Chicago Inno takes an inside look at the city’s ecosystem, talent, successes, and flaws
By Jim Dallke and Karis Hustad, Originally published by ChicagoInno.com
Lately, there’s been a lot of talk about Chicago’s tech community and its perceived flaws. Crain’s asked “What’s wrong with Chicago tech startups?” after Cleversafe sold to IBM. Forbes wrote “Howto fix Chicago’s tech industry.” And the Chicago Tribune wrote a Sunday cover story in October titled “Chicago tech talent often grows away,” which examined, among other things, the “brain drain” that occurs when local university students–especially University of Illinois students–leave the state for Silicon Valley.
The Tribune piece in particular ignited criticism from many in the tech community who believe it painted a narrative about Chicago that’s dated and incomplete. Is there something wrong with Chicago tech? Are other cities like Boston, Austin, and Seattle making strides in technology where Chicago is not? Does Chicago’s tech talent really grow away?
The answers require more nuance than “Here’s what’s wrong with Chicago tech” or “Illinois has a brain drain problem.”
Chicago tech had one of its best years ever in 2014 with $1.6 billion in funding and $7 billion in exits. Chicago is home to four tech companies valued at $1 billion or more–and it’s the only city not on a coast to even have one. Hundreds of entrepreneurs are working to build businesses, create jobs, and grow the local economy, without needing to leave the state to flourish; there are more than 3,200 digital companies in Chicagoland that employ more than 54,000 people, up from 33,000 in 2012.
Not to mention, Chicago was recently ranked the 7th best tech hub in the world in the 2015 Global Startup Ecosystem Rankings.
“We’ve basically gone from nothing to number 7 in the world. And that’s pretty good,” said Jeffrey Carter, the co-founder of Hyde Park Angels.
It’s not a matter of whether Chicago is “the greatest” tech hub in the country. And it’s not about asking what’s wrong with Chicago tech or admonishing the community because some people have left. When we find ourselves comparing Chicago to Silicon Valley, have we missed the point? Let’s ask instead: Is Chicago “a great” place to build, launch, and scale a business? And to many in Chicago who have done that, and are continuing to do that, the answer is yes.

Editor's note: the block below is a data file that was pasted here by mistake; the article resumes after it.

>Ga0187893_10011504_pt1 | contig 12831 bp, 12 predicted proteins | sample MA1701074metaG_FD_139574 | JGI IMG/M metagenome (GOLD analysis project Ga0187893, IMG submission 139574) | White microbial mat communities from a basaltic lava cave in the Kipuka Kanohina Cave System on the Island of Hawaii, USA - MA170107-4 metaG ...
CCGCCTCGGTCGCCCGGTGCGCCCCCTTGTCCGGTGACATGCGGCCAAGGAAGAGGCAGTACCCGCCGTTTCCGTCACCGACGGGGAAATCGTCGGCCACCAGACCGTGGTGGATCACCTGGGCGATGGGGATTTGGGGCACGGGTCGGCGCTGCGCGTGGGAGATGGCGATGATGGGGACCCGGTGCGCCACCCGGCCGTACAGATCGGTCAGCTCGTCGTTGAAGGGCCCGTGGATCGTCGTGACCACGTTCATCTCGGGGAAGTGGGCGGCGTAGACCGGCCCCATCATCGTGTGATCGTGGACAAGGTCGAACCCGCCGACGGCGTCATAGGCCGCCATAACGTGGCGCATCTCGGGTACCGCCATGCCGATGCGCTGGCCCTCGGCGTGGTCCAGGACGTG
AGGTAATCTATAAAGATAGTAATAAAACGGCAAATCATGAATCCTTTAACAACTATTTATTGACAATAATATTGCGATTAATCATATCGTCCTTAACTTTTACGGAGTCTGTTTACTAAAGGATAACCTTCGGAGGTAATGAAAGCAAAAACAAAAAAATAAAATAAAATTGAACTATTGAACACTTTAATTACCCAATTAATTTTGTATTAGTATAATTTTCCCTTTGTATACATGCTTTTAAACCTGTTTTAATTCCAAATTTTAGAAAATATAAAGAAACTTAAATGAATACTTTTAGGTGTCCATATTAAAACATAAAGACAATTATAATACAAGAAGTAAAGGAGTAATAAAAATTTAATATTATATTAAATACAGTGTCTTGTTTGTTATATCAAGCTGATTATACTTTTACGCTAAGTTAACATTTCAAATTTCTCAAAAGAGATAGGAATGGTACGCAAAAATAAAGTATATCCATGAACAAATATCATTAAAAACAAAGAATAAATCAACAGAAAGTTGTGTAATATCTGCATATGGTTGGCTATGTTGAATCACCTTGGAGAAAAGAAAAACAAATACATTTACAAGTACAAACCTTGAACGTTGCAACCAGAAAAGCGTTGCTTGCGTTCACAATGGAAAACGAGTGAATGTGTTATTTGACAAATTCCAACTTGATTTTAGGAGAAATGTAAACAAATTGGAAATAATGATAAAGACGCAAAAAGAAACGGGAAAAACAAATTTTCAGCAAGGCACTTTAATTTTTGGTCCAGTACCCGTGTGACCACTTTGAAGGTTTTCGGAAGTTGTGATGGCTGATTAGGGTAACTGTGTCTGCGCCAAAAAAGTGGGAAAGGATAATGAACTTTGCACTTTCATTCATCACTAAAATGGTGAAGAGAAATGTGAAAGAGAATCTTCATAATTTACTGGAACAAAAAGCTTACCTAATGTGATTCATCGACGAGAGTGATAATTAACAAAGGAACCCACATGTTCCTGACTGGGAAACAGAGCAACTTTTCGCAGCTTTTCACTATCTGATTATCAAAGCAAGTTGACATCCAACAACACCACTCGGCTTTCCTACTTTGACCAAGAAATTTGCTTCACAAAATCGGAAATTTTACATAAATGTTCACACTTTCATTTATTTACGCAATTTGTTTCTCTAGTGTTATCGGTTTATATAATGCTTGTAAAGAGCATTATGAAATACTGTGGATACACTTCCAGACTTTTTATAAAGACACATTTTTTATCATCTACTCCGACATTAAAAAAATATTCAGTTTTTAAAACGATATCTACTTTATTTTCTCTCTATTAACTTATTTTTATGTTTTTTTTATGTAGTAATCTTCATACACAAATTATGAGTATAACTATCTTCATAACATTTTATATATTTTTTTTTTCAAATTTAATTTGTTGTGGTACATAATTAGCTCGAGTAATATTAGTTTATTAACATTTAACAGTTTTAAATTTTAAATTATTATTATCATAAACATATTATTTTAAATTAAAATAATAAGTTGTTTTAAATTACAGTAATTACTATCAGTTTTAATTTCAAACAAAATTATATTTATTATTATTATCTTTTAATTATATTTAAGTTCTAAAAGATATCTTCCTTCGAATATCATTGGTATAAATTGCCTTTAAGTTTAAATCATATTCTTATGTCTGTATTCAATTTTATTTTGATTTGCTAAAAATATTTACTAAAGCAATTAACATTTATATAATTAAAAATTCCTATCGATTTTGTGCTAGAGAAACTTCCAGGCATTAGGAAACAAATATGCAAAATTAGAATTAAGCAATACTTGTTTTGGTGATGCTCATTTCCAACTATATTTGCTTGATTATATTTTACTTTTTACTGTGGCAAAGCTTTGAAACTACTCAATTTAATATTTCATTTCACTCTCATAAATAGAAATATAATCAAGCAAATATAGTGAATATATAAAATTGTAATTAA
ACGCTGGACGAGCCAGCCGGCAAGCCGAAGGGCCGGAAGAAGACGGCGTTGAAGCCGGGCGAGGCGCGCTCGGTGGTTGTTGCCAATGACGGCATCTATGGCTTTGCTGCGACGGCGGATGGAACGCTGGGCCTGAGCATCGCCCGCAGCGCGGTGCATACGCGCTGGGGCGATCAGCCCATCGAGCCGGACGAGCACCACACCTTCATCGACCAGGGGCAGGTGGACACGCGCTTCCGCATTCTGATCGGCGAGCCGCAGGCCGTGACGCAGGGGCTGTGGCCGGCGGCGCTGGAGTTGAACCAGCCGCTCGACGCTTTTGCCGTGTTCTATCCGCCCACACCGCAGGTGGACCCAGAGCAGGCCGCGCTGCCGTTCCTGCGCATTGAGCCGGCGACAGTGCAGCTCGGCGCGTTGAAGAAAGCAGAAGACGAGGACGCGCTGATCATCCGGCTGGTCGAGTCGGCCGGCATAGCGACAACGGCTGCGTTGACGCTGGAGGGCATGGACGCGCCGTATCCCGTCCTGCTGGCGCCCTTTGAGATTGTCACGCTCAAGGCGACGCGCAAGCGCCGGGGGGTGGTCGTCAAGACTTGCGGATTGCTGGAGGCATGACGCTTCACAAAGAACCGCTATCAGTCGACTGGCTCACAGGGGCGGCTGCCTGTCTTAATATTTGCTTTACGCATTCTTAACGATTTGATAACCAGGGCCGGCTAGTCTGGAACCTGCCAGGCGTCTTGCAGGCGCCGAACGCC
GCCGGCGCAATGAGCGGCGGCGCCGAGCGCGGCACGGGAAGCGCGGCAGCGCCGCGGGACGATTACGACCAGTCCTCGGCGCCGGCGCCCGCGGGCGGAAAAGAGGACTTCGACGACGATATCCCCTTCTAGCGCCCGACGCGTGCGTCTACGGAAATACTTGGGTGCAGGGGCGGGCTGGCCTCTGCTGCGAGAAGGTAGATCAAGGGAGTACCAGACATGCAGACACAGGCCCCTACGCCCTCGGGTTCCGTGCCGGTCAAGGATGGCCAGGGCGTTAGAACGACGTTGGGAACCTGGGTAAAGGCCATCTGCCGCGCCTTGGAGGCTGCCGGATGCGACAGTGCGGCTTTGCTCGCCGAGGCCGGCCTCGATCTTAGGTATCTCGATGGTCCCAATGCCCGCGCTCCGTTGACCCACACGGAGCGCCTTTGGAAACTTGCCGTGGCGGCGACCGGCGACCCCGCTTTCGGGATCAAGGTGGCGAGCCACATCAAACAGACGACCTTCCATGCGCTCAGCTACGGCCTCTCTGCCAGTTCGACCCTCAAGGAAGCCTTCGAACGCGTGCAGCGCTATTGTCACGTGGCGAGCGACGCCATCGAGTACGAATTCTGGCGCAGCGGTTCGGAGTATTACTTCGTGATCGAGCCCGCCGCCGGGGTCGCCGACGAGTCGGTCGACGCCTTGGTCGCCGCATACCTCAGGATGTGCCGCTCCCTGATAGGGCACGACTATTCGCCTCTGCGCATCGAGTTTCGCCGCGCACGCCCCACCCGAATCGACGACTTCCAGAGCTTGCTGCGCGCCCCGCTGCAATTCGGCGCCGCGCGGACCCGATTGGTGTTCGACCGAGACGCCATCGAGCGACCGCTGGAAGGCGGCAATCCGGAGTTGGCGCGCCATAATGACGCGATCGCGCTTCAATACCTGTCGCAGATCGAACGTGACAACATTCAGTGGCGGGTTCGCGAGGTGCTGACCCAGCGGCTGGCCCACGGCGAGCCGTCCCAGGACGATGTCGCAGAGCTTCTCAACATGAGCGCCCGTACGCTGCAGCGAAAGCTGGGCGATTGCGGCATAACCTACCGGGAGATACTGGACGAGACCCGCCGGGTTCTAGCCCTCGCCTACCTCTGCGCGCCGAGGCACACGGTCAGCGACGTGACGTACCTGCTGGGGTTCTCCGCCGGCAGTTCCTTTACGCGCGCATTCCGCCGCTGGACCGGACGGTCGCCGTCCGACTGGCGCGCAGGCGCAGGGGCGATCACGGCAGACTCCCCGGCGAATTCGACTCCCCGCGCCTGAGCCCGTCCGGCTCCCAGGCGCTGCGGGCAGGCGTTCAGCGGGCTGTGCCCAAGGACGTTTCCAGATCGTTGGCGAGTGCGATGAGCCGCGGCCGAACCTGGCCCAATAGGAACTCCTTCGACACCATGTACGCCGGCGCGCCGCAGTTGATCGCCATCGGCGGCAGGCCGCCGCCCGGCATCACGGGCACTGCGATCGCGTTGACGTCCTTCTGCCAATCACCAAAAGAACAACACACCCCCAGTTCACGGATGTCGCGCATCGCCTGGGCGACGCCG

That’s why over the past few weeks, we’ve interviewed a dozen of the city’s startup founders, investors, educators, and researchers about this perception, why they chose Chicago, and the pros and cons of the Chicago ecosystem. And we’ve gathered talent migration and other university data to create a more robust and nuanced understanding of the tech foundation Chicago has laid thus far.
Does Chicago’s tech talent grow away? Sure. But it also grows. And, if you ask the entrepreneurs building companies in Chicago, the community today is stronger than it’s ever been.
Brian Fitzpatrick never gave Google a choice.
The Silicon Valley search giant, looking to hire Fitzpatrick in 2005 to its engineering team, wanted him to leave Chicago for its Mountain View office. Fitzpatrick, a New Orleans native who graduated from Loyola Chicago, landed engineering jobs in the Chicago offices of Apple and Silicon Valley-based CollabNet before Google came calling.
But Fitzpatrick just spent four years restoring a 100-year-old home with his wife in Chicago and had no intentions of relocating to California.
“Neither one of us was going to be moving to Silicon Valley,” Fitzpatrick said. “I could give a fuck about Silicon Valley.”
It was out of Fitzpatrick’s stubbornness and love for his adopted city that led to Google agreeing to open an engineering office in Chicago in 2005, where he and Ben Collins-Sussman became the first two Google engineers in Chicago.
Today, Google’s Chicago office has grown to over 650 employees, with over 100 engineers, and the team is working on things like search, ads, and Google’s privacy terms right from Chicago–a testament to the work Fitzpatrick and Collins-Sussman began 10 years ago.
“Really, what it came down to for me is, I love Chicago, and I figured there is plenty of stuff to do here,” Fitzpatrick said.
The “stuff” he’s referring to are opportunities in technology. And not just opportunities to launch a startup. But opportunities for technologists and software makers to sink their teeth into complex problems. To solve difficult issues, and work with entrepreneurs building transformative technology companies.